Arlesheim, Basel-Landschaft (BL), Schweiz/Suisse/Svizzera/Switzerland

[1984 Nikon FE2 SLR 35-mm roll film camera, s/n 1816483, with Nikkor AI 50-mm f/1.8 lens, s/n 2336591, and 52-mm polarizing filter;
Kodak Ektar 125 (Kodak 5101 | Ektar 125-1) 36-exposure colour negative film]

© Copyright photograph by Stephan Alexander Scharnberg, November 1991

Thursday, September 8, 2016

Obituary for Dean Rachel

Dean Bernard Rachel—with great sadness his family announces Opa’s passing on September 5, 2016 due to health complications.

He celebrated his 88th birthday after a long and full life the day before he passed. The event was celebrated at Surrey Memorial Hospital with a steady stream of visiting family members, and the love of his life, Janet, to whom he was married for 59 years. He had enjoyed the singing of “Happy Birthday” to him, and proudly told a family member how the nurses had remarked about the wonderful family he has.

Words cannot express the gratitude Janet, four sons and wives, grandchildren, family, and friends feel for having known Dean. He leaves behind his wife Janet, sons and their wives, grandchildren, and great grandchildren. Sons and wives: Martin and Shellie, grandchildren Chelsea (James) & Brandon (Chloe) and great grandchildren Evander, Jaden, & Memphis; Andrew and Joanne (Colin & Kaylee); Ian and Susan (Taylor & Bryson); and Christopher and Alison (Christian, Fiona, & Malcolm). Sisters Eve Müller, Sabine Wiese (Peter), and Regine Huelsmann also grieve Dean’s passing. He is predeceased by his brother Rudi and his daughter Katherine.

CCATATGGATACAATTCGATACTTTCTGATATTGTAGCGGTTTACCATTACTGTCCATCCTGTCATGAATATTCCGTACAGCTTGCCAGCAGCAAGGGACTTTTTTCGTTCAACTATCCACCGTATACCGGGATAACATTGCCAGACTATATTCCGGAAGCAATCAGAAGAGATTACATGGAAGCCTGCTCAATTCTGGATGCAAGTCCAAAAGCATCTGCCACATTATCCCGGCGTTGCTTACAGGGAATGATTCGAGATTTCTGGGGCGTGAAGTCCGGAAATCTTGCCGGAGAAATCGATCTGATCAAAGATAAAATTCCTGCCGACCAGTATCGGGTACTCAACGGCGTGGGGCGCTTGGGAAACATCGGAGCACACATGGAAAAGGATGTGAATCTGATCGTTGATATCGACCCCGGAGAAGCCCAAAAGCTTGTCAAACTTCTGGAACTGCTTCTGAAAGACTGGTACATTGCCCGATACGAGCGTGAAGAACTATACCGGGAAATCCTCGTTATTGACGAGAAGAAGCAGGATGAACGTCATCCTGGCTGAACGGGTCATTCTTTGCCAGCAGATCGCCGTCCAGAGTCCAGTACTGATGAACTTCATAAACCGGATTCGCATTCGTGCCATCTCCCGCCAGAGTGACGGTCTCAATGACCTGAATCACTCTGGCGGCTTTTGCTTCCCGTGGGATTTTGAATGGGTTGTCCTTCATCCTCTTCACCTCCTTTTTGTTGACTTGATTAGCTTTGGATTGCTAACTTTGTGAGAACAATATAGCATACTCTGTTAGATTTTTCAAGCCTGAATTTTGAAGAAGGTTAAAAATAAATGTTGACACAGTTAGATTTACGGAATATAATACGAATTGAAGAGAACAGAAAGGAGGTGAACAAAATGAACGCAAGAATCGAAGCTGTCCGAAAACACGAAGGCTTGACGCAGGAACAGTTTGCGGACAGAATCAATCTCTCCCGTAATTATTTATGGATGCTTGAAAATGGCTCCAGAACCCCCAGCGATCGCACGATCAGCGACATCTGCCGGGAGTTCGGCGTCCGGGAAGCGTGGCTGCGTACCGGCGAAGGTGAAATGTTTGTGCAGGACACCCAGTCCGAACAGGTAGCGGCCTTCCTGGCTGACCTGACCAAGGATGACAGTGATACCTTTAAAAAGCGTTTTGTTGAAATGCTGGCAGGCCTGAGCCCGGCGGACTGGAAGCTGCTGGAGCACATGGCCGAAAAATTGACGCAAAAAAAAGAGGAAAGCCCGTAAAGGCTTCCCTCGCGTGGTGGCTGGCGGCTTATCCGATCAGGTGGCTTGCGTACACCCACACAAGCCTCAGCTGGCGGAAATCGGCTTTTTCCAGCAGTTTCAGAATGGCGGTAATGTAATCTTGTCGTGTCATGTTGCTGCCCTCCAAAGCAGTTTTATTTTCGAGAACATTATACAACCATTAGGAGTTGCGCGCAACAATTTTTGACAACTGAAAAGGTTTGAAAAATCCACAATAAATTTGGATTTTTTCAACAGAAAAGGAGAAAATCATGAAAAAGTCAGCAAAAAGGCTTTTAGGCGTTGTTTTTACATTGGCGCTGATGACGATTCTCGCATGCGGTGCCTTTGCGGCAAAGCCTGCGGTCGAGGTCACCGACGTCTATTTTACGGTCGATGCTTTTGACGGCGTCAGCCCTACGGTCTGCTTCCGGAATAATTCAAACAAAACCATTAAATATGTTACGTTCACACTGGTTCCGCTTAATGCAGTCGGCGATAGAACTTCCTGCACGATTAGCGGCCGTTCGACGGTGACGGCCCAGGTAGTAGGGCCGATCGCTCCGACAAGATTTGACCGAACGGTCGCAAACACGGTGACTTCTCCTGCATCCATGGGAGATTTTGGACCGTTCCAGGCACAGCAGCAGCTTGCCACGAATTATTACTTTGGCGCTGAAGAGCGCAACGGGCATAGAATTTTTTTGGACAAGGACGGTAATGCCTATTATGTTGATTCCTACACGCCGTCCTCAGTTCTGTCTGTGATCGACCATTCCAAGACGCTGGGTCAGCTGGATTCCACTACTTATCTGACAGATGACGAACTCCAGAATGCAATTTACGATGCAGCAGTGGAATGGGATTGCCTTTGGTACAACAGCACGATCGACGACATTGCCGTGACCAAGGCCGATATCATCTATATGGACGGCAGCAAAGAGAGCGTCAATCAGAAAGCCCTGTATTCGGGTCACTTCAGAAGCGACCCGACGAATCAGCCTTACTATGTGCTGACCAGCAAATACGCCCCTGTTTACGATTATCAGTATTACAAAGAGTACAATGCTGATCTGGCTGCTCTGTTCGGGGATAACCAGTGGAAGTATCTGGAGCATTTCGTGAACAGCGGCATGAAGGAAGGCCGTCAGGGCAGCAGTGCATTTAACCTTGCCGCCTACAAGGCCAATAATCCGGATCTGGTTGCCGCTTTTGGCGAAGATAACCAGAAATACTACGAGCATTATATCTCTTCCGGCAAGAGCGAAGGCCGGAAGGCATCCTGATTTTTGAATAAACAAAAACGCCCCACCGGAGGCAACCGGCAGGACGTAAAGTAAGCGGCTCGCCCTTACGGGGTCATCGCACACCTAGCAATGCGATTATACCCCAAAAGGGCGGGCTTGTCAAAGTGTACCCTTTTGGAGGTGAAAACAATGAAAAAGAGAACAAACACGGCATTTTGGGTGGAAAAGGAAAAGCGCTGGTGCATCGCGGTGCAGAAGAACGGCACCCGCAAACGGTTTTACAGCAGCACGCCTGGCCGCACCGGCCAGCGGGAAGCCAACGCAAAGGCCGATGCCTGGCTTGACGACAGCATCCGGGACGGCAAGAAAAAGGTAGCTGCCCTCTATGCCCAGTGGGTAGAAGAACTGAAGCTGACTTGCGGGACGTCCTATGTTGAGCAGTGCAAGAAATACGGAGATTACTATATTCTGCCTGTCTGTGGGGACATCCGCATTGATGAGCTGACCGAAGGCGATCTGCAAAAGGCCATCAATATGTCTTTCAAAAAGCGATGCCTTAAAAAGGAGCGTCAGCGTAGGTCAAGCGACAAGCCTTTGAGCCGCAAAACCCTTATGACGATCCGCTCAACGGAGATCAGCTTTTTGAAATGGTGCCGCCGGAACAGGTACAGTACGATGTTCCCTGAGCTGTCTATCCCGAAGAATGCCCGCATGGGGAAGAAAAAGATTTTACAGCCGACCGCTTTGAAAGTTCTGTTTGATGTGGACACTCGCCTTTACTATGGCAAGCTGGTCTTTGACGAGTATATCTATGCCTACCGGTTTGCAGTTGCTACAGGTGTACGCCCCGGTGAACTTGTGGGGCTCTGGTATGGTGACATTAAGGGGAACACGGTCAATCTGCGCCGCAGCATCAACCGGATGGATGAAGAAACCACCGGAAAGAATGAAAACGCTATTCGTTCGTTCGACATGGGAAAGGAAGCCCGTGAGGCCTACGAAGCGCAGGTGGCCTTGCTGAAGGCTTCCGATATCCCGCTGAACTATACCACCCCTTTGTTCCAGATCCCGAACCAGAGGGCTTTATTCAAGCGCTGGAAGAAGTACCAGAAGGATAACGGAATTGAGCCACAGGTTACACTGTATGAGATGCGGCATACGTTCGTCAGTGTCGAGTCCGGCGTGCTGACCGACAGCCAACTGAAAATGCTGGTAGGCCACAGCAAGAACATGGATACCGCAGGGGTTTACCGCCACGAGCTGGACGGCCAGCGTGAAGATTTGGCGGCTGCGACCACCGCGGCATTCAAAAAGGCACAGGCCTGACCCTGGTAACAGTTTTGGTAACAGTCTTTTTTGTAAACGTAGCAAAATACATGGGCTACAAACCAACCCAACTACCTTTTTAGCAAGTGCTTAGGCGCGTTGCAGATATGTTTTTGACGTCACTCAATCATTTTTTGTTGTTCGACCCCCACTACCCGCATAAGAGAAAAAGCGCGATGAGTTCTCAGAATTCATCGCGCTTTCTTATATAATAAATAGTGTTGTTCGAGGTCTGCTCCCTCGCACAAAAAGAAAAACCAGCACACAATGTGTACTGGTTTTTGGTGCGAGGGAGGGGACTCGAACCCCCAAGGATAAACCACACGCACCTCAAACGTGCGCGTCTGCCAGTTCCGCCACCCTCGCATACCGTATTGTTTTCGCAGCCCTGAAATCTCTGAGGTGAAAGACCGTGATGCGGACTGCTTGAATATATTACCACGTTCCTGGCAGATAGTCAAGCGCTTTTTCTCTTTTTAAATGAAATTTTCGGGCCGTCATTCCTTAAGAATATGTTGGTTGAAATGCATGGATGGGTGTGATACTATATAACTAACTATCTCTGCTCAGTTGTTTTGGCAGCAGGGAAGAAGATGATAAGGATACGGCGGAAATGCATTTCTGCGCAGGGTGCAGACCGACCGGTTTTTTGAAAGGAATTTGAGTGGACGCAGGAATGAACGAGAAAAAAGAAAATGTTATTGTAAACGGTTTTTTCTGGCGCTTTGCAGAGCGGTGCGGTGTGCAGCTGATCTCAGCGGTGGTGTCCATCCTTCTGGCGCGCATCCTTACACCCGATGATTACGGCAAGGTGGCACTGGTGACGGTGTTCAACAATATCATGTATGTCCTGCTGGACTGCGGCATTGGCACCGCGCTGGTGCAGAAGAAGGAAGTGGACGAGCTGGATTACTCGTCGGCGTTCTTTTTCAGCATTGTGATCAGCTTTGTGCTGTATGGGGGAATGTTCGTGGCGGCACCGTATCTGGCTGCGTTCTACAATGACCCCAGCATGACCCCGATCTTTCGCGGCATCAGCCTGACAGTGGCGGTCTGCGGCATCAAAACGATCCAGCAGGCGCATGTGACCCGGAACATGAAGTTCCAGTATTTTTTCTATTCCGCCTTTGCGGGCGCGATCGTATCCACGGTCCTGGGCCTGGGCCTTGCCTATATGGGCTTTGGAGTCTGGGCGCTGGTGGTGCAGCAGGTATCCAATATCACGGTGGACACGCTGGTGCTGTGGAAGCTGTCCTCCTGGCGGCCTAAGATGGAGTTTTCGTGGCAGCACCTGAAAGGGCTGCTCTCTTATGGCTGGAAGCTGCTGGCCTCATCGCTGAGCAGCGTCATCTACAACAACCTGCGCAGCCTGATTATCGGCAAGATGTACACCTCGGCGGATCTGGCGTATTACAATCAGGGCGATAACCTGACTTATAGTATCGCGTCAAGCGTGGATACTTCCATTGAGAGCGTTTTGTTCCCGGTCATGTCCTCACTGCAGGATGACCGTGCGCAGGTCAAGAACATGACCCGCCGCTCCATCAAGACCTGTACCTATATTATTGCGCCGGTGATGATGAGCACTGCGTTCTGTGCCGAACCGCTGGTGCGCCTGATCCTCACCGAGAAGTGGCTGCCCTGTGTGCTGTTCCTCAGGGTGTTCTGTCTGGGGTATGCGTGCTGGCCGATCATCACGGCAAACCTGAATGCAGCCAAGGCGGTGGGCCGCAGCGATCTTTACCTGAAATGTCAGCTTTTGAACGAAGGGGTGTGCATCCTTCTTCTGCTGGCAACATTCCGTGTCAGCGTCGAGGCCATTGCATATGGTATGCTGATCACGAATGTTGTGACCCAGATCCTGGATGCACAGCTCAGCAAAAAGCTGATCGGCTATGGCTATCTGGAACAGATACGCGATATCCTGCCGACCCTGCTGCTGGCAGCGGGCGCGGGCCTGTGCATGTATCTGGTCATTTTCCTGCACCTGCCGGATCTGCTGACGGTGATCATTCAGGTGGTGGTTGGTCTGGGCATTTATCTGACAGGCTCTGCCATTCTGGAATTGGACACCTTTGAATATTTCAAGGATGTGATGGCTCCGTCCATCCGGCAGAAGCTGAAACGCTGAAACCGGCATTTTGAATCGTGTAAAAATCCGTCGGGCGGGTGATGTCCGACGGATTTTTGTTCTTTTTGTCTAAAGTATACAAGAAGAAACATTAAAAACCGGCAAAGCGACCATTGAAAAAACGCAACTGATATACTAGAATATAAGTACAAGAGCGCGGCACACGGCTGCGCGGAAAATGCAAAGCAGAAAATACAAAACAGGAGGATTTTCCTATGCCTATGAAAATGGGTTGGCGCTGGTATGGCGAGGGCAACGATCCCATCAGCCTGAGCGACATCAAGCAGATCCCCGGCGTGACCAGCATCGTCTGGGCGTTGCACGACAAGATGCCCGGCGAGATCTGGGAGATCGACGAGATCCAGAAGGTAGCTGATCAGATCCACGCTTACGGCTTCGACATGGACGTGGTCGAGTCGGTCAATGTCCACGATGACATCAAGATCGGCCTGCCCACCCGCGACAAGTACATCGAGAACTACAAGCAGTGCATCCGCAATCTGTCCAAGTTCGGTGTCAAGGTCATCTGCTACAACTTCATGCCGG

Anyone who knew Dean recognized that he had an outgoing personality. He liked to get to know people and share stories with anyone willing to listen. He was a very caring and loving husband, father, grandfather, and great grandfather always making sure his family was taken care of.

On September 4, 1928, Erwin Edward Rochel first saw the light of day at home at a high rise in Allenstein, East Prussia (now Olsztyn in Poland). He was the eldest of five, his siblings being Eve, Rudi, Sabine, and Regine. His father was a tailor, his mother a hairdresser. 

Dean had many stories to share of his childhood. One he would fondly tell is when he and a friend were hired to be in charge of pumping the bellows supplying air to operate the church pipe organ. One Sunday, while the schoolmaster played the organ, the boys left their post halfway through the song. The organ ran out of air and as they left the scene, it played quieter and quieter much to the chagrin of the helpless musician.  

As a teenager, he, his mother, and his siblings fled East Prussia as the Russian soldiers advanced west. His father was off at war and they were reunited when the family returned. Upon their return they discovered the town they arrived at had been bombed. Dean knew the lay of the land so well that he recognized the lay out of the basements, and was able to sort together supplies his family needed. 

Dean’s uncle George had been in Lethbridge, Alberta through the war. Letters he wrote back home his aunt read to Dean, and he heard about how beautiful it was. Ten years later Dean would be in Canada himself. Germany was in bad shape after World War II and Dean decided to head west to the “promised land” in 1952. He worked his way west to Fernie from Montreal by train, ending up working as a coal miner in that small BC town for three years.